https://engineering.wustl.edu/news/Pages/Infection-fighting-device-wins-2017-Discovery-Competition.aspx639Infection-fighting device wins $25,000 in 2017 Discovery Competition<p>​A medical device built by undergraduate students to prevent infections in patients using catheters has won $25,000 in the <a href="/current-students/outside-classroom/discovery-competition/Pages/default.aspx">2017 Discovery Competition</a>, sponsored by the School of Engineering & Applied Science at Washington University in St. Louis.<br/></p><img alt="" src="/news/PublishingImages/WashU%20Engineering%20Project%20Starfish%20Startup.jpg?RenditionID=2" style="BORDER:0px solid;" /><div id="__publishingReusableFragmentIdSection"><a href="/ReusableContent/News/34_.000">a</a></div><p>The winning team, named Project Starfish, is creating a device that uses short-wavelength ultraviolet light (UVC), which kills bacteria, molds, viruses and other pathogens, to continuously and effectively kill bacteria in urinary catheters. About 75 percent of urinary tract infections acquired in the hospital are associated with the use of a catheter, and up to 25 percent of hospitalized patients in the hospital receive a urinary catheter, according to the Centers for Disease Control & Prevention.</p><p style="color: #000000; font-family: "times new roman"; font-size: medium;"></p><p>Project Starfish has received a provisional patent for its device and has confirmed with FDA consultants that the device will follow a relatively inexpensive regulatory pathway, said Elizabeth Bowman, a team member who received a bachelor’s degree in mechanical engineering with a minor in commercial entrepreneurship May 19.</p><p style="color: #000000; font-family: "times new roman"; font-size: medium;"></p><p>With Bowman, other team members are:</p><p></p><ul><li rtenodeid="2">John Bisognono, a sophomore majoring in computer science with a minor in bioinformatics<br rtenodeid="4"/></li><li rtenodeid="5">Elliot Jaffe, a BS/MS student in electrical engineering with a second major in physics<br rtenodeid="7"/></li><li rtenodeid="8">Caleb Ji, a first-year student majoring in math<br rtenodeid="10"/></li><li rtenodeid="11">Daniel Lane, a doctoral student in biomedical engineering<br rtenodeid="13"/></li><li rtenodeid="14">Jessica Miller, founder and an MD/PhD student at the School of Medicine and in biomedical engineering<br rtenodeid="16"/></li><li rtenodeid="17">Vineet Chauhan and John Henschen, MBA students in the Olin Business School<br rtenodeid="20"/></li><li>Jay Vasileva, a graduating biomedical engineering student from Saint Louis University<br/></li></ul> The team plans to incorporate as a startup this summer.<p></p><p style="color: #000000; font-family: "times new roman"; font-size: medium;"></p><p>“We’re really glad that we won this competition because we needed to the money to move us forward to the next step,” said Bowman, who plans to continue working on the project in addition to working as a health-care consultant in Silicon Valley.</p><p style="color: #000000; font-family: "times new roman"; font-size: medium;"></p><p>The team’s initial funding to build a 3-D prototype and a small circuit board came from Sling Health (formerly IDEA Labs).</p><p style="color: #000000; font-family: "times new roman"; font-size: medium;"></p><p>The School of Engineering & Applied Science launched the Discovery Competition in 2012 to promote new and innovative discoveries to solve challenges or needs. The competition provides engineering undergraduate students the forum to explore their entrepreneurial interests with support from mentors, to use their creativity to develop solutions for real-world problems and to compete for financial resources that could help turn their ideas into businesses. The annual competition is funded by Engineering alumni.</p><p style="color: #000000; font-family: "times new roman"; font-size: medium;"></p><p>Taking second place, a $2,500 cash prize and $5,000 in legal in-kind services from Polsinelli was the CyberPowered Home LLC team, which developed a device to manage electric energy use in the home and provide smart-home functionality that could save users as much as 25 percent a year on electricity. Team members Will Blanchard, a junior majoring in computer engineering with second majors in financial engineering and economics & strategy, and Allen Nikka, who received a bachelor’s degree in computer engineering and a master of engineering in computer science with a minor in computer science May 19, say the device could pay for itself in two to five years and would benefit both homeowners and electric utility providers. Blanchard and Nikka plan to start a company this summer to continue work on the project.</p><p style="color: #000000; font-family: "times new roman"; font-size: medium;"></p><p>Taking third place, which includes a $2,500 cash prize and $2,500 in in-kind legal services from Polsinelli, is SomniScan, a low-cost, in-home test for sleep disorders. More than 40 million Americans have a chronic sleep disorder, but up to 80 percent of them are undiagnosed due to the cost and access to overnight, in-hospital sleep studies. The SomniScan sleep-screening system would detect the presence of sleep disorders, particularly sleep apnea, using a smartphone and a $40-$80 purchase. The study would generate a report that a patient could take to his or her physician to follow up for further care.</p><p style="color: #000000; font-family: "times new roman"; font-size: medium;"></p><p>Team members are:<br/></p><p></p><ul><li rtenodeid="23">Kenny Kim, who received a bachelor’s degree in biomedical engineering with minors in electrical engineering and biology May 19<br rtenodeid="25"/></li><li rtenodeid="26">Christian Shewmake, who received a bachelor’s degree in biomedical engineering and a master’s in systems science & engineering with a minor in computer science May 19<br rtenodeid="28"/></li><li>Teja Vallapuri, who received bachelor’s degrees in biomedical engineering and electrical engineering May 19<br/></li></ul> <br/>The team plans to incorporate this summer to continue work on the technology.<br/><p></p><SPAN ID="__publishingReusableFragment"></SPAN><p><br/></p>​​​​​<div><br/></div><div><br/> <div>​​<br/> <div class="cstm-section"><h3>Entrepr​​eneurship at WashU</h3><ul><li> <a href="/our-school/initiatives/Pages/entrepreneurship.aspx">WashU engineers </a>are engaged in St. Louis' startup community and contribute to more than 20 accelerators and incubators.</li><li> <a href="http://fuse.wustl.edu/">WashU Fuse</a> - igniting innovation and connecting entrepreneurs​<br/></li></ul></div>​​​</div><br/></div>Project Starfish is a student startup company developing a biomedical device to reduce catheter-associated urinary tract infections.Beth Miller2017-05-22T05:00:00ZProject Starfish is a student startup company developing a biomedical device to reduce catheter-associated urinary tract infections.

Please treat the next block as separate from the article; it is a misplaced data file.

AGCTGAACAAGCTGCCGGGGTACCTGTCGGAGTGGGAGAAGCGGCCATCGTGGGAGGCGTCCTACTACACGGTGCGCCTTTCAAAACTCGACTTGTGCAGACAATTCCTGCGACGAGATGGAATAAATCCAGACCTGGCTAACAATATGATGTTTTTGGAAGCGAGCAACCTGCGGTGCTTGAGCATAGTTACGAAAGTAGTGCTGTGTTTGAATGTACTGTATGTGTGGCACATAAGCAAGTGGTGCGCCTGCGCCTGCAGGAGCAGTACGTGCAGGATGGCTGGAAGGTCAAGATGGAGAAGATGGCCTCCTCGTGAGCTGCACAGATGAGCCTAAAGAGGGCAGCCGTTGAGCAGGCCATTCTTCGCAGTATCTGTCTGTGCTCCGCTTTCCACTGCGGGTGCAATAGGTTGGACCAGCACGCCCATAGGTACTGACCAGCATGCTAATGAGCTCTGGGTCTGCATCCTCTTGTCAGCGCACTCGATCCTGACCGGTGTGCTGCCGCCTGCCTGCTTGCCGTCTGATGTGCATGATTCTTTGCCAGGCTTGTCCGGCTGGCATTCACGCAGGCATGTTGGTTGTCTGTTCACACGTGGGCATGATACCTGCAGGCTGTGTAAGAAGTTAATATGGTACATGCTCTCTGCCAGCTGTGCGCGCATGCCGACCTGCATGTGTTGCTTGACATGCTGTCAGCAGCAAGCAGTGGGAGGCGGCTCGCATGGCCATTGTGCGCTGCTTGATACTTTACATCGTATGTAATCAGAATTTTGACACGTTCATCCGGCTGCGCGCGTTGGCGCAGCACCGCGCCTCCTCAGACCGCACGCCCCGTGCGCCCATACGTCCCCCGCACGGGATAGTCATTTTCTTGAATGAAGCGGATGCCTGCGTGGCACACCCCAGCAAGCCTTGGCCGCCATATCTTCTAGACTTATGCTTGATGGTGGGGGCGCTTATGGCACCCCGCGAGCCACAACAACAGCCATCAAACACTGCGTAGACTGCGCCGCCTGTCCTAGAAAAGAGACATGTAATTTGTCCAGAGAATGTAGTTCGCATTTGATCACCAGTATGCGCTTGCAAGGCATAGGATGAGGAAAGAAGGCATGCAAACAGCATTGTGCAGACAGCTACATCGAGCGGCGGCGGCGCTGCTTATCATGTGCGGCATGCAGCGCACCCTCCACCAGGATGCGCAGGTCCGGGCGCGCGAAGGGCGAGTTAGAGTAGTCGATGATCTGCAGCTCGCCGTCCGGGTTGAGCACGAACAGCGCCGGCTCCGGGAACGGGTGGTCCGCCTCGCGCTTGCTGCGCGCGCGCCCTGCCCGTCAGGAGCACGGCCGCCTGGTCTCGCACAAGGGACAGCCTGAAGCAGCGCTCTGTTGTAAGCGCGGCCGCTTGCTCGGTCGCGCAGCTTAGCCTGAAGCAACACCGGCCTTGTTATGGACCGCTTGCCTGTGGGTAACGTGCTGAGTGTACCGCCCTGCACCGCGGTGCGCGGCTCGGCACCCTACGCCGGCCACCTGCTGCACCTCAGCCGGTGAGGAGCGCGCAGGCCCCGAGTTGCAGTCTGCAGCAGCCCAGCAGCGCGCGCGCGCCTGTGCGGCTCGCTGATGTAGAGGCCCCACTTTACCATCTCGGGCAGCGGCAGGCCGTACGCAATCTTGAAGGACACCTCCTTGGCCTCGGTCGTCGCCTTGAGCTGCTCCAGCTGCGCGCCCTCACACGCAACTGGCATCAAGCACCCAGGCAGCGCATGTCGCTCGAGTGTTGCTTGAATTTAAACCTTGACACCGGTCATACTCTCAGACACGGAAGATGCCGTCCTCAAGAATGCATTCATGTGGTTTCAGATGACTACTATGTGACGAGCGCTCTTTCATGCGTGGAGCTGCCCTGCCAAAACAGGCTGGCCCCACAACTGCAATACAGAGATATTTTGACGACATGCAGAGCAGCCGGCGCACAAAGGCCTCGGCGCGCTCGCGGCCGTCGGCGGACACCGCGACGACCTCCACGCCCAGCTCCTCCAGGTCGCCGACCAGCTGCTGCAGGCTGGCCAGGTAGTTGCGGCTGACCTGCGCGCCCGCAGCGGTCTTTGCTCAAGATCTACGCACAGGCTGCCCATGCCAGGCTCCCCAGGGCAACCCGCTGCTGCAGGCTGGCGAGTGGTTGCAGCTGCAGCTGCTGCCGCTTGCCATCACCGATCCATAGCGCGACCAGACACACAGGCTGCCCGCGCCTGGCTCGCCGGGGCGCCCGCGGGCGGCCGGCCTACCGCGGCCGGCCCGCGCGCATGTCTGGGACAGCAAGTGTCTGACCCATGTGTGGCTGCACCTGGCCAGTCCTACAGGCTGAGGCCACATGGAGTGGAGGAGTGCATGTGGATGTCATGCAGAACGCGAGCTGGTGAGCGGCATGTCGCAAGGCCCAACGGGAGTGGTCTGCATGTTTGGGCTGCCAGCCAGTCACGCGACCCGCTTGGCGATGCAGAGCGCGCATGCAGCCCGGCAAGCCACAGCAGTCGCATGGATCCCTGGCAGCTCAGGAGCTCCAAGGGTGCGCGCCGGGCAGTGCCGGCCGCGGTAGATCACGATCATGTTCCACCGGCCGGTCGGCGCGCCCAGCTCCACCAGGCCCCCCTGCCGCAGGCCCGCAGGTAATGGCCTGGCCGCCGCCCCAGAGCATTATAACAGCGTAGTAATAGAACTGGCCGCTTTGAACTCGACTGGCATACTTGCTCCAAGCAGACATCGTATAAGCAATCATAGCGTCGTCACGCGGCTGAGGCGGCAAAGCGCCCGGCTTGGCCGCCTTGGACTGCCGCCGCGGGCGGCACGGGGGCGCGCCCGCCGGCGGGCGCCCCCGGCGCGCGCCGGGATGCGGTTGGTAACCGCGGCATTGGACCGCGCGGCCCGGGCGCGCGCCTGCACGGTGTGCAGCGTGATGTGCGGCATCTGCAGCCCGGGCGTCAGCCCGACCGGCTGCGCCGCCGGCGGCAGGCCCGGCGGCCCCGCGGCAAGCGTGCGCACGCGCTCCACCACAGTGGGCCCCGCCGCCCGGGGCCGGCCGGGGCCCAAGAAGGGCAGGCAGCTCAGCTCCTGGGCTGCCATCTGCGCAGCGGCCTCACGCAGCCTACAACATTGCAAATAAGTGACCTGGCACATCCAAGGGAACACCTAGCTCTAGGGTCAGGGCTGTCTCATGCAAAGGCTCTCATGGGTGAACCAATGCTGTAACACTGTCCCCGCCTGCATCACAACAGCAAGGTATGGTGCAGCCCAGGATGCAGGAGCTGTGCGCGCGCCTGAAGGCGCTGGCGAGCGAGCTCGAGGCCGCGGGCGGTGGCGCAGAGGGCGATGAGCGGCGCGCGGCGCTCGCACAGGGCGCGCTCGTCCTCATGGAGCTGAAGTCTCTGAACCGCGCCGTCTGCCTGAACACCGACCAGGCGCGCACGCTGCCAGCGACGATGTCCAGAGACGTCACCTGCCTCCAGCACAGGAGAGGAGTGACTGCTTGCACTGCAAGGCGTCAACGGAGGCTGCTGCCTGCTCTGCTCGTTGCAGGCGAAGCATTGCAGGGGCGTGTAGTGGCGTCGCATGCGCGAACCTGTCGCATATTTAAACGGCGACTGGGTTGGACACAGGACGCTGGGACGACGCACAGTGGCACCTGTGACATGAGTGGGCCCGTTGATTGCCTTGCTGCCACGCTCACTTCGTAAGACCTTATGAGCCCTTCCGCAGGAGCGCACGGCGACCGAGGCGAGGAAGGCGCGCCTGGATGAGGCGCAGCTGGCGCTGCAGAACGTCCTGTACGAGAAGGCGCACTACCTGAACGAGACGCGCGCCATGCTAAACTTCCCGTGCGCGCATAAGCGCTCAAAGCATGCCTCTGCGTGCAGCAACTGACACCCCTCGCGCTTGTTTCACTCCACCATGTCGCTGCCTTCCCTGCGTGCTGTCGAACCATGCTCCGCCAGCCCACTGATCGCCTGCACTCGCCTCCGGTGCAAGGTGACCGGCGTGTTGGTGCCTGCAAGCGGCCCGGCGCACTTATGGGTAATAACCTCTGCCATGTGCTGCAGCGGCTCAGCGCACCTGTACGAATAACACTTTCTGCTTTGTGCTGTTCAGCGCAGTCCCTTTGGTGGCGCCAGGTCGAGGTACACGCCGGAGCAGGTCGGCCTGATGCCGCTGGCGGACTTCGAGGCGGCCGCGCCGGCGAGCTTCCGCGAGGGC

https://engineering.wustl.edu/news/Pages/Four-faculty-members-receive-25000-WashU-Engineering-Collaboration-Initiation-Grants.aspx630Four faculty members receive $25,000 Collaboration Initiation Grants<p>​Matthew Lew, Mark Meacham, Jonathan Silva and Silvia Zhang, all assistant professors in the School of Engineering & Applied Science, have each received $25,000 grants from the school’s Collaboration Initiation Grants program.<br/></p><img alt="" src="/news/PublishingImages/WashU%20at%20Night%20by%20Clayco%20Corp.jpg?RenditionID=1" style="BORDER:0px solid;" /><div id="__publishingReusableFragmentIdSection"><a href="/ReusableContent/News/34_.000">a</a></div><p>The program, in its third year, awards one-year grants to projects that facilitate collaborative research outside of and within Engineering departments for tenure-track faculty. The grants are a pathway for faculty to apply for larger, interdisciplinary grants, to create a more synergistic project than could be achieved by one researcher in one discipline, and to demonstrate the potential to sustain the collaboration and obtain external funding. Each awardee receives $20,000 from the school and must have $5,000 in cost-sharing from their department or collaborators.</p><p><a href="/Profiles/Pages/Matthew-Lew.aspx"><img src="/Profiles/PublishingImages/Lew_Matthew_5620.jpg?RenditionID=3" class="ms-rtePosition-1" alt="" style="margin: 5px;"/></a><a href="/Profiles/Pages/Matthew-Lew.aspx">Lew</a>, in the Department of Electrical & Systems Engineering, will work with James Buckley, professor of physics in Arts & Sciences, to build a single-molecule fluorescence-lifetime imaging nanoscope to view the chemical environments surrounding individual molecules with nanoscale resolution. These fluorescent molecules respond to changes in their chemical environment, such as pH, ionic strength or membrane potential by altering their fluorescence lifetime. Lew and Buckley plan to build an ultrafast camera with high sensitivity and fast frame rate, then integrate the camera with a fluorescence nanoscope to take images of the position and lifetime of fluorescent molecules. Once built, this technology is expected provide researchers with unparalleled resolution and insight into the dynamic chemical environments in living cells.<br/><br/></p><p style="color: #000000; font-family: "times new roman"; font-size: medium;"></p><p><a href="/Profiles/Pages/Mark-Meacham.aspx"><img src="/Profiles/PublishingImages/Meacham_Mark.jpg?RenditionID=3" class="ms-rtePosition-1" alt="" style="margin: 5px 10px;"/></a><a href="/Profiles/Pages/Mark-Meacham.aspx">Meacham</a>, in the Department of Mechanical Engineering & Materials Science, will work with Mikhail Berezin, assistant professor of radiology at the School of Medicine, to reduce inconsistencies in producing fluorescent tumor-specific antibodies and antibody-drug conjugates through miniaturization and automation of synthetic steps in a microfluidic device. Such a platform would enable cancer researchers to speed development of new antibody conjugates that improve diagnosis or create powerful new targeted therapies to treat cancer patients. Key to this technology is use of acoustics, or ultrasound, to achieve better control over nanoscale synthetic processes, which would improve the consistency of the products that result. By replacing the current manual macroscale process with a more reliable, automated microfluidic approach, researchers would be able to perform process optimization and evaluate drug candidates more quickly to accelerate the pace of cancer research.<br/></p><p><br/></p><p style="color: #000000; font-family: "times new roman"; font-size: medium;"></p><p><a href="/Profiles/Pages/Jonathan-Silva.aspx"><img src="/Profiles/PublishingImages/Silva_Jon.jpg?RenditionID=3" class="ms-rtePosition-1" alt="" style="margin: 5px 10px;"/></a><a href="/Profiles/Pages/Jonathan-Silva.aspx">Silva</a>, in the Department of Biomedical Engineering, will work with Jonathan McJunkin, MD, in the Department of Otolaryngology at the School of Medicine, to create a 3-D holographic visualization of head and neck anatomy using mixed-reality display. This technology would improve their view of the surgical site and provide the potential to improve surgical outcomes in otolaryngology, which includes the ears and sinuses, where there are complex neurovascular structures.<br/></p><p><br/></p><p style="color: #000000; font-family: "times new roman"; font-size: medium;"></p><p><a href="/Profiles/Pages/Xuan-(Silvia)-Zhang.aspx"><img src="/Profiles/PublishingImages/Zhang_Silvia_5631.jpg?RenditionID=3" class="ms-rtePosition-1" alt="" style="margin: 5px 10px;"/></a><a href="/Profiles/Pages/Xuan-(Silvia)-Zhang.aspx">Zhang</a>, in the Department of Electrical & Systems Engineering, will work with Christopher Gill, professor of computer science & engineering, to focus on efficient and reliable power delivery for autonomous systems, such as self-driving cars, drones and robots. These systems have an uncertain power demand due to unpredictable interactions with the environment. Zhang and Gill plan to design new power modules using synergistic hardware and software approaches to deliver “energy packets” to different components that need power, similar to how data packets are delivered by networking routers in the Internet. In addition, they plan to develop an intelligent control scheme to improve reliability as well as efficiency for power delivery. Their ultimate goal is to build a functional prototype to assess the feasibility of their proposed power orchestration framework.<br/></p><SPAN ID="__publishingReusableFragment"></SPAN><p><br/></p>Beth Miller2017-05-10T05:00:00ZCollaboration Initiation Grants are a pathway for faculty to apply for larger, interdisciplinary grants and to create a more synergistic project than could be achieved by one researcher in one discipline.